Florida Bay Fishing With Draggin' It Out Charters - Flamingo Area - Everglades National Park - Florida
Today we went out on Florida Bay to do some fishing with Capt. David Accursio of Draggin' It Out Charters. The conditions weren't ideal on this cold morning, but we caught fish and had some great dolphin-watching time. Linda loves fishing, and she caught the biggest fish she'd ever caught to that point. With that and a nice mess of fresh fish to eat, I'd say we had a successful day.
One of the things I was hoping to do on this trip to Flamingo in the Everglades was fishing out on Florida Bay. And I wanted to go with a guide.
However, I thought the going rate was about $400 for an all-day fishing trip. Turns out it is between $550 and $650. Yikes. But, we bit the bullet and did it.
Before we arrived, I looked through several guide websites that came up in my Google search, and then I went to the Florida Guides Association website. In the directory under Everglades, Flamingo, I started going through the list and checking out websites to see who might be the best fit.
Many of the guides that will come to Flamingo are actually based out of the Keys, and some require you to meet at their place. I eliminated those and sent emails to three guides to see which ones had availability this week.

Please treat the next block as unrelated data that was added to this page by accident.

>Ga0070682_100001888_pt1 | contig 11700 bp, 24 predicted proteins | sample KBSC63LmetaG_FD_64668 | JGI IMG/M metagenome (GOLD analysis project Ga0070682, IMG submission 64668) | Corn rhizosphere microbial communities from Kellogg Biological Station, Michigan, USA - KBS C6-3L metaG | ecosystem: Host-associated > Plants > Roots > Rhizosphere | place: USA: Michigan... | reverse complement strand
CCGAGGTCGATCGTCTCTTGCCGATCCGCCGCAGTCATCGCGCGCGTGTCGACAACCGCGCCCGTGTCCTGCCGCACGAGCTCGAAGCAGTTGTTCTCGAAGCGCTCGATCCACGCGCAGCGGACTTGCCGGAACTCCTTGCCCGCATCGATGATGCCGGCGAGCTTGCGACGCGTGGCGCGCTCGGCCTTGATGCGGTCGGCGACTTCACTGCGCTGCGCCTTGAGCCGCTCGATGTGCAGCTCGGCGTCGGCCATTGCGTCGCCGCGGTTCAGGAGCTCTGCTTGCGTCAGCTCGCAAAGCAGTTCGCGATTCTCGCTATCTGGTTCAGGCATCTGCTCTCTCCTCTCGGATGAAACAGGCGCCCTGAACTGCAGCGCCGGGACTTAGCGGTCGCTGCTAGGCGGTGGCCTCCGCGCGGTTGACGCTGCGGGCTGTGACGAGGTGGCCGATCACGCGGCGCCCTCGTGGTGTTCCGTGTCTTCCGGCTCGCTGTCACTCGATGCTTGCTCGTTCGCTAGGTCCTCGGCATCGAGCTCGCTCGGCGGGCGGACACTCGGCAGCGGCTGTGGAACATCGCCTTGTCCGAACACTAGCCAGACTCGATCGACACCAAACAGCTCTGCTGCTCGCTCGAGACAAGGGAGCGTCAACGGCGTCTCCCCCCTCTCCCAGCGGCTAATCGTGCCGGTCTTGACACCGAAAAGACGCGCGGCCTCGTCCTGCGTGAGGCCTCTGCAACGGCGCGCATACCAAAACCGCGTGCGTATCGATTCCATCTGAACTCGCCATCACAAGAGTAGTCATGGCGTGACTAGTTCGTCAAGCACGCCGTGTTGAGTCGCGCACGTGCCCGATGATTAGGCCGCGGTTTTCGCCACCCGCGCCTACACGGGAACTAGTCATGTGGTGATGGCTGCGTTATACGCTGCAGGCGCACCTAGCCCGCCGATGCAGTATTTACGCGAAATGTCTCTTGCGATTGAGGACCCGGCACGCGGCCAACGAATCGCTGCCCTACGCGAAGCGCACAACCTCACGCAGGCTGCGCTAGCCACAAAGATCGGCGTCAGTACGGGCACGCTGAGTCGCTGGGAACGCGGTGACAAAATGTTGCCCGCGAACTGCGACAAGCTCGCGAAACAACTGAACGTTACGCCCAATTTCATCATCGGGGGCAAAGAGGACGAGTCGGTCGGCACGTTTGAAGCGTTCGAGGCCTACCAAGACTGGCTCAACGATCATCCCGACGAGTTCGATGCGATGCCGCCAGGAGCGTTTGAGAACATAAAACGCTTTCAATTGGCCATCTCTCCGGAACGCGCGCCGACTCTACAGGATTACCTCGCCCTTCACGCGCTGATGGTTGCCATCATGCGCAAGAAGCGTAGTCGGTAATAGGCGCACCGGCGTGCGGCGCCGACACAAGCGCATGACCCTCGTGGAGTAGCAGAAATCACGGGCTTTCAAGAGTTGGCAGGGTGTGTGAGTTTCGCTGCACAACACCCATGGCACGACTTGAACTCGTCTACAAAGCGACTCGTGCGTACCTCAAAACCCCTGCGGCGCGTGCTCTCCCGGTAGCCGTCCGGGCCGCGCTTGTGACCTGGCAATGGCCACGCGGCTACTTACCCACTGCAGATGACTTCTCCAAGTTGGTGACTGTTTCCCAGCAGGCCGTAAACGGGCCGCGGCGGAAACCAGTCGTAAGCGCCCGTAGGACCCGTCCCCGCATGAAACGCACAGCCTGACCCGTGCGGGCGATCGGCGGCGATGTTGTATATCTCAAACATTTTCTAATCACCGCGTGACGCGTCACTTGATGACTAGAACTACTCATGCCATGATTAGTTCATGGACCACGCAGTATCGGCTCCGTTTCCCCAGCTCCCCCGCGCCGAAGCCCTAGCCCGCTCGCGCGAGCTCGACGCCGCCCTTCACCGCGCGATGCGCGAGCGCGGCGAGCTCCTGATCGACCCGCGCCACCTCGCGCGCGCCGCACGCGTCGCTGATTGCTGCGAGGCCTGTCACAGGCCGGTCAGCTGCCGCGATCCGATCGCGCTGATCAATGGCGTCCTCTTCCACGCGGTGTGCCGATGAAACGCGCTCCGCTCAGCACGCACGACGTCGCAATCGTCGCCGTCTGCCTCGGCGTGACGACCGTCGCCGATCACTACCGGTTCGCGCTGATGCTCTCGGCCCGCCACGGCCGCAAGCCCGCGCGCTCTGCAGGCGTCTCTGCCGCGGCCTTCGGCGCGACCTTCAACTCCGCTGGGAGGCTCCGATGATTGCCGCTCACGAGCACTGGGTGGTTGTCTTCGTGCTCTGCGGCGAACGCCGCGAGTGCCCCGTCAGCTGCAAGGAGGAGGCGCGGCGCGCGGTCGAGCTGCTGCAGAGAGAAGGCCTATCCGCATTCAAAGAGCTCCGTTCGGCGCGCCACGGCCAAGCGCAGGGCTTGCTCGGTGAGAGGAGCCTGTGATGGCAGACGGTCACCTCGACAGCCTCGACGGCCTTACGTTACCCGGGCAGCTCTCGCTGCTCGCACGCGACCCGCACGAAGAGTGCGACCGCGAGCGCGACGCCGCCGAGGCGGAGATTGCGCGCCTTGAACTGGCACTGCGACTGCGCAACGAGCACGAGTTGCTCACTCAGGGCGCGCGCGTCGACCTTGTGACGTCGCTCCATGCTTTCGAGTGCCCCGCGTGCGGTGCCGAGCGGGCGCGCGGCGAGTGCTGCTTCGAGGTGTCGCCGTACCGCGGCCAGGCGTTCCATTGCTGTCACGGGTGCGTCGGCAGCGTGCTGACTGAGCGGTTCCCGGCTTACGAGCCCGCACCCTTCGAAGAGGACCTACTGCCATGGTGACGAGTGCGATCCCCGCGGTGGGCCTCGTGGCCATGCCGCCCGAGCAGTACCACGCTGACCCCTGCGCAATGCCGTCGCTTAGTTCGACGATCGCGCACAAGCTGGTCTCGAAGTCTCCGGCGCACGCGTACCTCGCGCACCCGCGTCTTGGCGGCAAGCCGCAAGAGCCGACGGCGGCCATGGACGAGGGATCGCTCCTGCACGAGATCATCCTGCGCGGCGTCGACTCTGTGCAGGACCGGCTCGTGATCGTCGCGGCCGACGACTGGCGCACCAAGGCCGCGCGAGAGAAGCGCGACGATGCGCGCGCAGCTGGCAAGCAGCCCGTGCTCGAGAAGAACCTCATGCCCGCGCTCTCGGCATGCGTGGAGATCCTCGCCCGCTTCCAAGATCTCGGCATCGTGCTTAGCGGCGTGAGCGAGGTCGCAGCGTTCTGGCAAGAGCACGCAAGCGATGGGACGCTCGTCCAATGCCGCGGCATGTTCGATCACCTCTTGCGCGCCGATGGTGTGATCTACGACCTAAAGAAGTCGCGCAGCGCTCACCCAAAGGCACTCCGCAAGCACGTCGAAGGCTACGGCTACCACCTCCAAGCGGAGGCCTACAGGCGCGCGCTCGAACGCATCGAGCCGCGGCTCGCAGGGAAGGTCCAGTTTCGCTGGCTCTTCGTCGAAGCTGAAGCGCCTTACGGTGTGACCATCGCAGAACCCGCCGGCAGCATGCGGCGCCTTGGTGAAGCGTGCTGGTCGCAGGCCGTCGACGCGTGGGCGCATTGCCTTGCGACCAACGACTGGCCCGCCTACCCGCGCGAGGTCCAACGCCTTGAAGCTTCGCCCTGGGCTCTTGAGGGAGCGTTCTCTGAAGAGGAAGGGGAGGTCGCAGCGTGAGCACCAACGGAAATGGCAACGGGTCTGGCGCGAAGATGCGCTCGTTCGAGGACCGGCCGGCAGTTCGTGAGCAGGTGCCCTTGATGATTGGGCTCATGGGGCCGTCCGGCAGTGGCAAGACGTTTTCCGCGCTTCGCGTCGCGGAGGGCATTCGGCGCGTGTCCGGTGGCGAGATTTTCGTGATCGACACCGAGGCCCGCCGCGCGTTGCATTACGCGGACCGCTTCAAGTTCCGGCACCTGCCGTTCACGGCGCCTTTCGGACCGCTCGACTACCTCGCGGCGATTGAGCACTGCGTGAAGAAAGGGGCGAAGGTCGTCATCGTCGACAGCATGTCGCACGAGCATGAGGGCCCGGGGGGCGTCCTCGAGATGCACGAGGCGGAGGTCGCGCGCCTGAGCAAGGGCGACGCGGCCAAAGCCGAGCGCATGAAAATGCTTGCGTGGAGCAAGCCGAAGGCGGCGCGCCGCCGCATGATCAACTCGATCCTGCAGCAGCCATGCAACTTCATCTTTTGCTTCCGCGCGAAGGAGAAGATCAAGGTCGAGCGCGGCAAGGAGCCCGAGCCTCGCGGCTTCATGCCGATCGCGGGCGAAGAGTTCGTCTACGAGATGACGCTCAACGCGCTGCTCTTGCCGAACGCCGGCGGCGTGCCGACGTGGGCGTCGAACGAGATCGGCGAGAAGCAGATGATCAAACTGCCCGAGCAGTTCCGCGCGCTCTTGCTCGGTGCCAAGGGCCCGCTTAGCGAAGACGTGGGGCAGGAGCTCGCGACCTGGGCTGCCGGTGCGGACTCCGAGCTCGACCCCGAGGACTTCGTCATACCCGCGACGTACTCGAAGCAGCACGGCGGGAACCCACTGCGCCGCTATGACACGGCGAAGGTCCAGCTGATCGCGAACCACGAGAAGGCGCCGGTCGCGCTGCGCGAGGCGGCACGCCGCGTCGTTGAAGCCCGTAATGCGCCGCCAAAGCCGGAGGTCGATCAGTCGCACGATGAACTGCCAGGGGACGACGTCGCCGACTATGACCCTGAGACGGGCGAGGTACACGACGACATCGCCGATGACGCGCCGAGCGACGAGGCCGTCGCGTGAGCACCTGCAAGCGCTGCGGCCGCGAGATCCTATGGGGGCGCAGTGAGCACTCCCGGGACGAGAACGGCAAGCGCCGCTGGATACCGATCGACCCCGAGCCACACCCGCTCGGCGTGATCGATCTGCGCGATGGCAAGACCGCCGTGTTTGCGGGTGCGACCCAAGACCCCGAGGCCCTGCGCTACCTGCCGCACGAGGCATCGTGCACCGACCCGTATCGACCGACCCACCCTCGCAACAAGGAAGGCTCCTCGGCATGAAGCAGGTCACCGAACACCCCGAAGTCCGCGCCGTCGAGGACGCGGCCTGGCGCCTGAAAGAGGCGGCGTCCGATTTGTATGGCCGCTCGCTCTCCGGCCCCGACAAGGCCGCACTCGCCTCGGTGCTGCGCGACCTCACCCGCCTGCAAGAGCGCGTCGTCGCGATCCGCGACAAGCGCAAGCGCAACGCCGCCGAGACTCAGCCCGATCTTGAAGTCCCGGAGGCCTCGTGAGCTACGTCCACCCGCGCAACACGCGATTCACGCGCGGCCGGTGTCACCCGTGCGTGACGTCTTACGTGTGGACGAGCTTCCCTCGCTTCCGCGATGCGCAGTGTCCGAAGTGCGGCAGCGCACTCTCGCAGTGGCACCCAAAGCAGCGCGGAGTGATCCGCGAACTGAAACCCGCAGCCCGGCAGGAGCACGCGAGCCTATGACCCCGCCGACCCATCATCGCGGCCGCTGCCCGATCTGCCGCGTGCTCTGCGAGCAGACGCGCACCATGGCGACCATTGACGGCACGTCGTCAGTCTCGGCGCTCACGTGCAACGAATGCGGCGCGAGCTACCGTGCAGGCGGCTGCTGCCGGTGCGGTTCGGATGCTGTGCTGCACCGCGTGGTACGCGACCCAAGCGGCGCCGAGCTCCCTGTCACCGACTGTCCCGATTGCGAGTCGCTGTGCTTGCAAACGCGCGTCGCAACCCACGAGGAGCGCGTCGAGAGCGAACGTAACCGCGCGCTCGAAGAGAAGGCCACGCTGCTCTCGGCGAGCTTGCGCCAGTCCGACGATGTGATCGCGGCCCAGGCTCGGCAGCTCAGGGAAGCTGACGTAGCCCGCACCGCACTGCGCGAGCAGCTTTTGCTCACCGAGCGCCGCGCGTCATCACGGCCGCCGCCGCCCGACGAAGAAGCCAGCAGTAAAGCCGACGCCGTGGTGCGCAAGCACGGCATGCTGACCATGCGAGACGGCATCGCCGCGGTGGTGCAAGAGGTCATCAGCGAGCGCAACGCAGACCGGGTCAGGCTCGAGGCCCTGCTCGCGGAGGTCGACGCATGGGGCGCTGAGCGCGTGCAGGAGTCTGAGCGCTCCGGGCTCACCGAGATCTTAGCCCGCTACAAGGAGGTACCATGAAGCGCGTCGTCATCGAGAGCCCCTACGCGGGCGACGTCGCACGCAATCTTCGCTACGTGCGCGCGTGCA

All three responded, but one, Capt. David Accursio of Draggin' It Out Charters was the first to email back and he went the extra step and called me. I appreciated his thoughtful questions, and we booked a trip.
We got up at 6:00 a.m. and Linda made her coffee and packed us a lunch. We then bundled up in several layers as high speed boat rides in 50 degree weather are quite cold. We packed a bag with sunscreen, towels, hats, sunglasses, and basic stuff we thought we might need.
It took five minutes to get to the marina where Capt. David was launching his boat, an 18-foot fishing skiff, when we arrived at 7:00. We introduced ourselves, gathered our gear and waited for David to park his trailer after docking the boat.
It only took a few minutes to get loaded up and soon we were on our way. We went past the Visitors Center and old lodge where I've been watching the sunrise each morning.
But this morning, we were going to watch the sunrise from the water.
The tide was out, so we stayed in the channel and headed east of Flamingo. Soon we came upon some dolphins. David already knew we were wildlife watchers, so he was prepared to stop at anytime.
We watched the dolphins ....
and the sunrise.
And then we watched more dolphins.
This one, in particular, was especially frisky.
Linda got almost four minutes of pretty good dolphin footage on video.
Of course, dolphins aren't very good for the fishing, but we didn't care.
Also, the low tide meant that the mud flats were exposed, so all the birds we usually see at Eco Pond were out here - thousands of them.
Eventually, we let Capt. David get to work. He anchored us out in the channel where the water was flowing. He handed us light tackle spinning rods, gave us instructions, and showed us how he hooks the live shrimp we would be using today, not that it mattered to us - he baited our hooks all day, every time.